by Phil Silva and Liz Barry
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It probably comes as no surprise to read that good things are happening in the hundreds of community gardens throughout NYC and beyond. From growing fresh veggies to composting kitchen scraps to providing city dwellers with beautiful public spaces, these gardens do lot of heavy lifting with little help from city government. But just how much of an impact are these gardens having on quality of life in the city? How do gardeners know if they’ve succeeded in changing their little corner of the urban environment?
Over the summer, gardeners across the city set out to measure some of the outcomes of their work with help from Five Borough Farm, an initiative aimed at supporting urban agriculture in New York. Public Lab co-founder Liz Barry, along with longtime collaborator Philip Silva, worked with gardeners to develop a toolkit of methods for measuring the impacts of an eclectic mix of activities. We began with a daylong workshop giving gardeners a chance to craft their own approaches to collecting data on the impacts of their work.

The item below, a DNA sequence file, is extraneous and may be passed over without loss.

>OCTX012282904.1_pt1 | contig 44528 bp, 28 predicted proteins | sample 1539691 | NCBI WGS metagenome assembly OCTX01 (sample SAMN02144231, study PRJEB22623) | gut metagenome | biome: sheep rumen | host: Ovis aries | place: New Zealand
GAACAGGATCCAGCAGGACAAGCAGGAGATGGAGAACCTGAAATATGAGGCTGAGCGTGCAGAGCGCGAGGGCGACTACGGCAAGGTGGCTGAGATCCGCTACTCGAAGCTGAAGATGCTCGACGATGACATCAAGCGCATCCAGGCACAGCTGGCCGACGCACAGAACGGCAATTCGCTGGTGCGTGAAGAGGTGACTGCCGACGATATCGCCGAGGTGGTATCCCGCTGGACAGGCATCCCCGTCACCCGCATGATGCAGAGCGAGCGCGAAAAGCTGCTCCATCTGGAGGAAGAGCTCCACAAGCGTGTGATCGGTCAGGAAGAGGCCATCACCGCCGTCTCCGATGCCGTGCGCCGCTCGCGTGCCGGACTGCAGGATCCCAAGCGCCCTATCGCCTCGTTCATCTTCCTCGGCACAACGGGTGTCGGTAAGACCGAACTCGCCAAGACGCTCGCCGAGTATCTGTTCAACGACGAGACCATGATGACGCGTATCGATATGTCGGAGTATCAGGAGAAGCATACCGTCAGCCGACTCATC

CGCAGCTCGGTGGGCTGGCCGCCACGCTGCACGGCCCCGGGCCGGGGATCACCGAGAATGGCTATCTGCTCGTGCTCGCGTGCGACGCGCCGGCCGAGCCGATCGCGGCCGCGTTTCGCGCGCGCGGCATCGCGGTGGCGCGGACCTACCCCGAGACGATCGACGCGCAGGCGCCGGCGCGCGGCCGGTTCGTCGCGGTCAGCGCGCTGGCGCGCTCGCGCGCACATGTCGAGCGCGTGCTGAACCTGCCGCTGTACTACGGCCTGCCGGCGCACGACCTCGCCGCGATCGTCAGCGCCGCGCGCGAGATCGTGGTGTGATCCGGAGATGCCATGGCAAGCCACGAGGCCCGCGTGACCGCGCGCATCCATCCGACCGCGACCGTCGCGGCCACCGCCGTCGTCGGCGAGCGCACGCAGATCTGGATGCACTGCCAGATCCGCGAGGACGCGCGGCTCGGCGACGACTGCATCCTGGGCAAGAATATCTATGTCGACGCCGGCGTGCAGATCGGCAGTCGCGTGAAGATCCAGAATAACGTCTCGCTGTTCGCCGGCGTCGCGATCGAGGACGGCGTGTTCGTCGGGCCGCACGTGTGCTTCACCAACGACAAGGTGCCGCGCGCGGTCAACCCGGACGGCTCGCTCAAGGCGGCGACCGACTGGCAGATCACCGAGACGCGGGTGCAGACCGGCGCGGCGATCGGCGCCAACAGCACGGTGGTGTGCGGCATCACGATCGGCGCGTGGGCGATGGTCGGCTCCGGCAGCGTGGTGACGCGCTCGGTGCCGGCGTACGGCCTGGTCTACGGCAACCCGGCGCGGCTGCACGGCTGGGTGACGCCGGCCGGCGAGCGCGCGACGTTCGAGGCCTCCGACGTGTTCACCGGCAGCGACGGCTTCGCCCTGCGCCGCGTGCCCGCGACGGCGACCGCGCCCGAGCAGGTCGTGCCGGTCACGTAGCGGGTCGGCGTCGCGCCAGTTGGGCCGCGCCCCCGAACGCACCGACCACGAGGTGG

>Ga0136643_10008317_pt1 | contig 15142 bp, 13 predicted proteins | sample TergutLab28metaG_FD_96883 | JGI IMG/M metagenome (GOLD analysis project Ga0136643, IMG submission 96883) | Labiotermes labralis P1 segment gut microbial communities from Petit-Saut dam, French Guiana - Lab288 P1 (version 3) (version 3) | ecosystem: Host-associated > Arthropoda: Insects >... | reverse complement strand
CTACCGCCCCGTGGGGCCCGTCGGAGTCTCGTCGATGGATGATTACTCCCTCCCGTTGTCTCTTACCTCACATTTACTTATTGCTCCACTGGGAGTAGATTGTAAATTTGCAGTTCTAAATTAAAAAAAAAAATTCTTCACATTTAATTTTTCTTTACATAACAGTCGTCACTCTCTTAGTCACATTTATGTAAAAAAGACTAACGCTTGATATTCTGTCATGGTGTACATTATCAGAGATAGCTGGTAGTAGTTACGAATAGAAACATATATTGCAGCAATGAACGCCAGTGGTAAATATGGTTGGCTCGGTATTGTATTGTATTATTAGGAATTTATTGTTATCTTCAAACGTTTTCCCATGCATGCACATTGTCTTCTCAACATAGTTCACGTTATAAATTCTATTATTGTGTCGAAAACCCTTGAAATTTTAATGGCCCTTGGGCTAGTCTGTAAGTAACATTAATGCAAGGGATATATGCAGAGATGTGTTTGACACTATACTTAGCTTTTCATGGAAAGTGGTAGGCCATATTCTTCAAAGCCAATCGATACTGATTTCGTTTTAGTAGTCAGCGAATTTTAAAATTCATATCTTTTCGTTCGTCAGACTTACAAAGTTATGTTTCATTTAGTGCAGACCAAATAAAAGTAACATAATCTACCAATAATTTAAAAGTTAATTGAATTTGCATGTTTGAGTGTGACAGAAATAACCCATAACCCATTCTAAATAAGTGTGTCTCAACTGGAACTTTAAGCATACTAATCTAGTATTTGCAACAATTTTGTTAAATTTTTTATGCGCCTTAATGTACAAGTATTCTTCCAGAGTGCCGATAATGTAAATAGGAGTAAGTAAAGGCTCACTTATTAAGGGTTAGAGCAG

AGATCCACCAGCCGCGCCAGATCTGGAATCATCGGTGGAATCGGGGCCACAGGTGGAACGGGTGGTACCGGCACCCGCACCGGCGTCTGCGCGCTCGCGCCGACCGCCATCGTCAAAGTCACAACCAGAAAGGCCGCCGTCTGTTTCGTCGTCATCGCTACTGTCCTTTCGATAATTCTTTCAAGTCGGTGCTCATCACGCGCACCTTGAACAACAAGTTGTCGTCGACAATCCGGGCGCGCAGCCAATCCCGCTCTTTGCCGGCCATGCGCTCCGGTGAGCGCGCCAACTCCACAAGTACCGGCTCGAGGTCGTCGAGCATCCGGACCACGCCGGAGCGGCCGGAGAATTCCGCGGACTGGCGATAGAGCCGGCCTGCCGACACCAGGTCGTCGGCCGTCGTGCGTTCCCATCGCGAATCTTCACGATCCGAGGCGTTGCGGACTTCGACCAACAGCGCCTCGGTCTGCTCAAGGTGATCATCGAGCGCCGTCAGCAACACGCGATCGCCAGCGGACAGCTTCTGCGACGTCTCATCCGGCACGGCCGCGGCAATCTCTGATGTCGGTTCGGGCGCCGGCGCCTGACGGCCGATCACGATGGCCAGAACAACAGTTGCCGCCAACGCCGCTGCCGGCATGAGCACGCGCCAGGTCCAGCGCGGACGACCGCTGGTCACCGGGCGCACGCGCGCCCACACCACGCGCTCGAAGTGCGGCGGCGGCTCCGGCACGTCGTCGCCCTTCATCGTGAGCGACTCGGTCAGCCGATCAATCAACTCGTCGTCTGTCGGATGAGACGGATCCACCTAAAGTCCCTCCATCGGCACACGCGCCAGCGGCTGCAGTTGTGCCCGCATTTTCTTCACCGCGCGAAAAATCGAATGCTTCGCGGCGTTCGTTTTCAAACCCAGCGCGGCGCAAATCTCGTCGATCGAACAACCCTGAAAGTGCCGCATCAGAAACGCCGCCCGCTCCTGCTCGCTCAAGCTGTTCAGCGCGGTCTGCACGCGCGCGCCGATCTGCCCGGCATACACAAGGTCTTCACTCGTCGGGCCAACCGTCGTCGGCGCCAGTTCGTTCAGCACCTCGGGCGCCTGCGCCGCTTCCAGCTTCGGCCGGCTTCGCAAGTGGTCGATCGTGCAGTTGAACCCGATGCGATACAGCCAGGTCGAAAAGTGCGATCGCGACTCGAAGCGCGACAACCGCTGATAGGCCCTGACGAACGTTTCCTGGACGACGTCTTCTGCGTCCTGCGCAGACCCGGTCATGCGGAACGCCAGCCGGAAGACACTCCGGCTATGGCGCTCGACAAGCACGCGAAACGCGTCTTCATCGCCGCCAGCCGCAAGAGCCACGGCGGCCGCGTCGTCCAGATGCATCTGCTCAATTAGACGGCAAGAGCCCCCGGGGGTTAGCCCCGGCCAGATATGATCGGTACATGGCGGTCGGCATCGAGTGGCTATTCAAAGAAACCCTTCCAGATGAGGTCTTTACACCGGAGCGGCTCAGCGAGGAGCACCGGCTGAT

The results were anything but predictable. While some gardeners set out to measure the basics—how many pounds of vegetables they grow or gallons of compost they produce—others grappled with concepts that were, on the whole, much more complex. How much volunteer effort goes into a garden? How does a garden lift the spirits of a neighborhood? Can gardens change the way kids think about eating healthy foods? What skills and knowledge does the garden community have to offer?
Site visits featured pole aerial photography and an Infragram to document photosynthetic activity in garden beds. Using a 40’ long lightweight fishing pole made of carbon-graphite means that a single aerial photo can capture the width of a narrow urban lot, making a small scale site documentations a “snap” ;-) http://publiclab.org/tag/5BF